Good Grief

Here is a link to the podcast from Week 2 in case you missed it:

Grief will enter the equation any time you discuss the subject of death. If you live long enough, grief will be something that is as inevitable as death and taxes. Grief is not only associated with death, but can come through experiencing the “loss” of a number of things in this life. You can grieve over moving, losing a job, ending a friendship or relationship, not having something you’ve always wanted, the death of a dream, your deteriorating health, and a number of other things. All of this points to the fact that grief is an integral part of this life.

The reason we grieve as human beings is due to the fact that we were created for love and by love. C.S. Lewis says it this way: “To love at all is to be vulnerable. Love anything, and your heart will certainly be wrung and possibly be broken. If you want to make sure of keeping it intact, you must give your heart to no one, not even to an animal. Wrap it carefully round with hobbies and little luxuries; avoid all entanglements; lock it up safe in the casket or coffin of your selfishness. But in that casket—safe, dark, motionless, airless—it will change. It will not be broken; it will become unbreakable, impenetrable, irredeemable. The alternative to tragedy, or at least to the risk of tragedy, is damnation. The only place outside of Heaven where you can be perfectly safe from all the dangers and perturbations of love is Hell.”[1]

Grief in and of itself is not good, but Scripture tells us that grief is actually something that can be leveraged for good. The author of Ecclesiastes actually goes as far as to say that it is better to mourn than it is to celebrate.[2] How can he say such a thing? It is because Christianity and Judaism have a rich history of seeing value in experiencing suffering and in the grief process itself. Scripture repeatedly shows how grief can remind us of eternity as well as our dependence upon God. Other cultures have not seen grief the same way. “The Greeks and Romans despised it; Eastern religions seek to live above it; but Christians and Jews see it as a refining fire.”[3]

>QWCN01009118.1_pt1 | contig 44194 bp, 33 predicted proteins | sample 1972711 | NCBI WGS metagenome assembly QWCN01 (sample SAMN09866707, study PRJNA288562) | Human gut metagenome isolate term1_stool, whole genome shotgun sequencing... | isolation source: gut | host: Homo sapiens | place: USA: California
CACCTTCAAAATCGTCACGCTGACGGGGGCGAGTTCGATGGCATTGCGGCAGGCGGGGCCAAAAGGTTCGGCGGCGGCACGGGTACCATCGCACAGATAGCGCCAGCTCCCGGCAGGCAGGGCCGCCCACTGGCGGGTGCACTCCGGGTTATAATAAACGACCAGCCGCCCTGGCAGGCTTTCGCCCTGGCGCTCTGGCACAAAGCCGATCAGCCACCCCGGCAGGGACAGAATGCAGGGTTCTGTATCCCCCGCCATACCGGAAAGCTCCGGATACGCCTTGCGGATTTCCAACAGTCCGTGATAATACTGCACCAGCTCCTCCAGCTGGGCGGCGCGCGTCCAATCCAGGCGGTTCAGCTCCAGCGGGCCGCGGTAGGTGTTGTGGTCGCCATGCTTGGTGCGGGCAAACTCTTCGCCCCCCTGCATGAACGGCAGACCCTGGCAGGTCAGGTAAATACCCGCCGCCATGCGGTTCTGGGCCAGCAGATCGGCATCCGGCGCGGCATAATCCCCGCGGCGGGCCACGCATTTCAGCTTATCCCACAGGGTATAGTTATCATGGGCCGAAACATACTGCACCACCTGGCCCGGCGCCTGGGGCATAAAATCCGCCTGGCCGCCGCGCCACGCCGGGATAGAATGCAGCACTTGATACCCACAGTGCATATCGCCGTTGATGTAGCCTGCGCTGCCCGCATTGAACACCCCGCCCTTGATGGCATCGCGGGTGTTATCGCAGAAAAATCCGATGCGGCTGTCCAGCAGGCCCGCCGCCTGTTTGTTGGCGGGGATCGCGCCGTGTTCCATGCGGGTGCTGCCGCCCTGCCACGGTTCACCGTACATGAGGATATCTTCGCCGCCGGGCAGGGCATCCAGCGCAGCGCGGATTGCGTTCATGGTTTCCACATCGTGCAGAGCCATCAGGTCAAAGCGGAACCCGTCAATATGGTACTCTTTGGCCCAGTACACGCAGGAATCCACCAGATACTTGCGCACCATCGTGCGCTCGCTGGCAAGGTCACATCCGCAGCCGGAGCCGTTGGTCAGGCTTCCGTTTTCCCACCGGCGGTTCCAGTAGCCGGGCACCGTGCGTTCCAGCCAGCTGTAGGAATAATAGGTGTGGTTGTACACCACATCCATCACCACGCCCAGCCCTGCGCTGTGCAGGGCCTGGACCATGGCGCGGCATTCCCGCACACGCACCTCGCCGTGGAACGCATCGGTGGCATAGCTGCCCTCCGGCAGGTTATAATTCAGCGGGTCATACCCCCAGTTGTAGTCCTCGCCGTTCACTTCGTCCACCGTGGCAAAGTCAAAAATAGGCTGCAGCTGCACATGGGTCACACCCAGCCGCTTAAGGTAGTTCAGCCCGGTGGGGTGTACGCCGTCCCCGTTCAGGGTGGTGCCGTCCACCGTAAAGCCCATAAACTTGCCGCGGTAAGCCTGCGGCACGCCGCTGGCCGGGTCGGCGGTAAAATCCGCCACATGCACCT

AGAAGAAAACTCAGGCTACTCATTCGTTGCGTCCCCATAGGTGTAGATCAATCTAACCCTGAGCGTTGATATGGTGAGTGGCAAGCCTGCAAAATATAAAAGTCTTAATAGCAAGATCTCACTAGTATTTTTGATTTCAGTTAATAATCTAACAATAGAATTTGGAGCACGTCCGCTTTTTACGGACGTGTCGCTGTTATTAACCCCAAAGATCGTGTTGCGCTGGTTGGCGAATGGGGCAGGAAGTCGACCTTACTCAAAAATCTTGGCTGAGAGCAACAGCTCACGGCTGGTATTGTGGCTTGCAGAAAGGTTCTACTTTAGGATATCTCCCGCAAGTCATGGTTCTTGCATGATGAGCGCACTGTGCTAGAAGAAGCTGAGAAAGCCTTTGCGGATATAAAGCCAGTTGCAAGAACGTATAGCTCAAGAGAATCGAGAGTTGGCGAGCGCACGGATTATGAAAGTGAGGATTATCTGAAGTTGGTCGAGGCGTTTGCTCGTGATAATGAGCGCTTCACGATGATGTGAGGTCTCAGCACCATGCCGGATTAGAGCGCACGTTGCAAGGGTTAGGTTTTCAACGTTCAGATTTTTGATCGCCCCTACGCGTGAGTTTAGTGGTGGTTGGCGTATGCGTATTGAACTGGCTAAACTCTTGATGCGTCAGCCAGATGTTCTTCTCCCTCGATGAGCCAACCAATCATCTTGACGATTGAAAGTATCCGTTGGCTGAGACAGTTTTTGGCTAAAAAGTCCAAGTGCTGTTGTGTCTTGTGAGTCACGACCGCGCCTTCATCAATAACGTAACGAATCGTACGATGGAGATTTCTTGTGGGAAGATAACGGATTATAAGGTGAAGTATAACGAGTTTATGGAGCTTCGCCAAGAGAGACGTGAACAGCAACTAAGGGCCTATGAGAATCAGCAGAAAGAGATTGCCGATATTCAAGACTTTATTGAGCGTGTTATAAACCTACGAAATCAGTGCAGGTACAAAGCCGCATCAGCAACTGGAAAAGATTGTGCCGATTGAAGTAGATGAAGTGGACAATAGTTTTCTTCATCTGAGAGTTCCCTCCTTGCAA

American culture today typically follows the pattern of other cultures when it comes to grief rather than finding value in the process. We are told to bury it, hide it and move on with our lives. Scripture, however, implies that there is much to learn from the process.[4] One ancient Jewish grieving ritual is called “sitting Shiva.” In this process, friends and family members would go over to the house of the person mourning and just sit with them. The friends and family members would not speak to the person grieving unless they spoke first. This process lasted a total of seven days.[5] During the grieving process, they had common practices of not reading the Bible unless it was from the Book of Lamentations and of Job. The person that had recently experienced the loss was not allowed to work for this period of time, was not allowed to wear clothes that had been recently washed, and was usually not even allowed to leave the house. They were supposed to sit with their grief in community and work through the process.

By grieving in community, the whole group was supposed to allow the grief process to “sober them up.” That is why the author of Ecclesiastes says, “Sorrow is better than laughter, because a sad face is good for the heart.”[6] While this seems counterintuitive, Jesus essentially says the same thing in Luke. He says, “Blessed are you who weep now, for you will laugh.”[7] He goes on to say, “Woe to you who laugh now, for you will mourn and weep.”[8] Laughing was associated with insanity and “madness” in these cultures, while mourning was associated with wisdom and being wise. Again, this is because grief reminds you of eternity and your dependence upon God. One of the challenges living as a Christian in our culture is learning to grieve well so that we can recapture what it means to live with a hope for eternity.

[1] Lewis, C.S. The Four Loves. (Harcourt Brace & Company: New York, NY, 1960). Pg. 169.

[2] Ecclesiastes 7:2

[3] Life Application Study Bible (Accordance electronic ed. Carol Stream: Tyndale House Publishers, 2004), n.p.

[4] Grief is not so much a “state,” but is more of a “process.” To learn more about the grief process from a Christian perspective, check out this resource: Westberg, Granger E. Good Grief. (Fortress Press: Minneapolis, MN, 1962).

[5] “Shiva” is the Hebrew word for “seven.”

[6] Ecclesiastes 7:3

[7] Luke 6:21

[8] Luke 6:25

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